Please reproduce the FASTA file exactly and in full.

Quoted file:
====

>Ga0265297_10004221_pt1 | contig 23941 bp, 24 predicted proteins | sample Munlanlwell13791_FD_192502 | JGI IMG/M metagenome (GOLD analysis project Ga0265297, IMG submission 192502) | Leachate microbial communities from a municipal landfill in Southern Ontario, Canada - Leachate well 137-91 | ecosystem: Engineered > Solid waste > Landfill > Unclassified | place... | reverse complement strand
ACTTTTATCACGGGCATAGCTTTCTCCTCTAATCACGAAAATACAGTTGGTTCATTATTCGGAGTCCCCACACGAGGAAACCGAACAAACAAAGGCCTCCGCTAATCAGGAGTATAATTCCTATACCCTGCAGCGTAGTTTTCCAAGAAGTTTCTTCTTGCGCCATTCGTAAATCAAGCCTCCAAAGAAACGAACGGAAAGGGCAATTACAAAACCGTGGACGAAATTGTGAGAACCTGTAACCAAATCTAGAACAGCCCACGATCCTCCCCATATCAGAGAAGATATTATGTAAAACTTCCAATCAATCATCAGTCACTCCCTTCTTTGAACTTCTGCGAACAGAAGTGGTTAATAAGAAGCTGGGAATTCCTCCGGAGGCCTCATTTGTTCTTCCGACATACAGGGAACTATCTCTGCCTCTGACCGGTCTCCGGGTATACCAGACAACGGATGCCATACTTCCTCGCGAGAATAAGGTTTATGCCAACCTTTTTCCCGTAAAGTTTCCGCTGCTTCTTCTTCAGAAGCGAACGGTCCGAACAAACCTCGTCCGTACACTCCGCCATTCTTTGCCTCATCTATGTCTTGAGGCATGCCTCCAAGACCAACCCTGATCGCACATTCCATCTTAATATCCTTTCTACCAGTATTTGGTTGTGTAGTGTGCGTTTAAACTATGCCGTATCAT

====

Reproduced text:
>Ga0265297_10004221_pt1 | contig 23941 bp, 24 predicted proteins | sample Munlanlwell13791_FD_192502 | JGI IMG/M metagenome (GOLD analysis project Ga0265297, IMG submission 192502) | Leachate microbial communities from a municipal landfill in Southern Ontario, Canada - Leachate well 137-91 | ecosystem: Engineered > Solid waste > Landfill > Unclassified | place... | reverse complement strand
ACTTTTATCACGGGCATAGCTTTCTCCTCTAATCACGAAAATACAGTTGGTTCATTATTCGGAGTCCCCACACGAGGAAACCGAACAAACAAAGGCCTCCGCTAATCAGGAGTATAATTCCTATACCCTGCAGCGTAGTTTTCCAAGAAGTTTCTTCTTGCGCCATTCGTAAATCAAGCCTCCAAAGAAACGAACGGAAAGGGCAATTACAAAACCGTGGACGAAATTGTGAGAACCTGTAACCAAATCTAGAACAGCCCACGATCCTCCCCATATCAGAGAAGATATTATGTAAAACTTCCAATCAATCATCAGTCACTCCCTTCTTTGAACTTCTGCGAACAGAAGTGGTTAATAAGAAGCTGGGAATTCCTCCGGAGGCCTCATTTGTTCTTCCGACATACAGGGAACTATCTCTGCCTCTGACCGGTCTCCGGGTATACCAGACAACGGATGCCATACTTCCTCGCGAGAATAAGGTTTATGCCAACCTTTTTCCCGTAAAGTTTCCGCTGCTTCTTCTTCAGAAGCGAACGGTCCGAACAAACCTCGTCCGTACACTCCGCCATTCTTTGCCTCATCTATGTCTTGAGGCATGCCTCCAAGACCAACCCTGATCGCACATTCCATCTTAATATCCTTTCTACCAGTATTTGGTTGTGTAGTGTGCGTTTAAACTATGCCGTATCAT